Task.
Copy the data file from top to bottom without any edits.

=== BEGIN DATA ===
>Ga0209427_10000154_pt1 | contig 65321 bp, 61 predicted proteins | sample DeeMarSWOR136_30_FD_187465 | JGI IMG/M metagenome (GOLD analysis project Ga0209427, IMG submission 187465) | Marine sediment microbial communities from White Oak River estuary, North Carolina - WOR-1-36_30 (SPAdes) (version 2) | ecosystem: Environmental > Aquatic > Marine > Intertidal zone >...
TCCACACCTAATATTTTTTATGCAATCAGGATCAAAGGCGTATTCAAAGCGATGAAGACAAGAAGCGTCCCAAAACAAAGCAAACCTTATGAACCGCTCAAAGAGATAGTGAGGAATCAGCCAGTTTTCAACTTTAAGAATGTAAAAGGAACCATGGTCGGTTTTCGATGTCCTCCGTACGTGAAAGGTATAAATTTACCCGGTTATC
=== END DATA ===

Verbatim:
>Ga0209427_10000154_pt1 | contig 65321 bp, 61 predicted proteins | sample DeeMarSWOR136_30_FD_187465 | JGI IMG/M metagenome (GOLD analysis project Ga0209427, IMG submission 187465) | Marine sediment microbial communities from White Oak River estuary, North Carolina - WOR-1-36_30 (SPAdes) (version 2) | ecosystem: Environmental > Aquatic > Marine > Intertidal zone >...
TCCACACCTAATATTTTTTATGCAATCAGGATCAAAGGCGTATTCAAAGCGATGAAGACAAGAAGCGTCCCAAAACAAAGCAAACCTTATGAACCGCTCAAAGAGATAGTGAGGAATCAGCCAGTTTTCAACTTTAAGAATGTAAAAGGAACCATGGTCGGTTTTCGATGTCCTCCGTACGTGAAAGGTATAAATTTACCCGGTTATC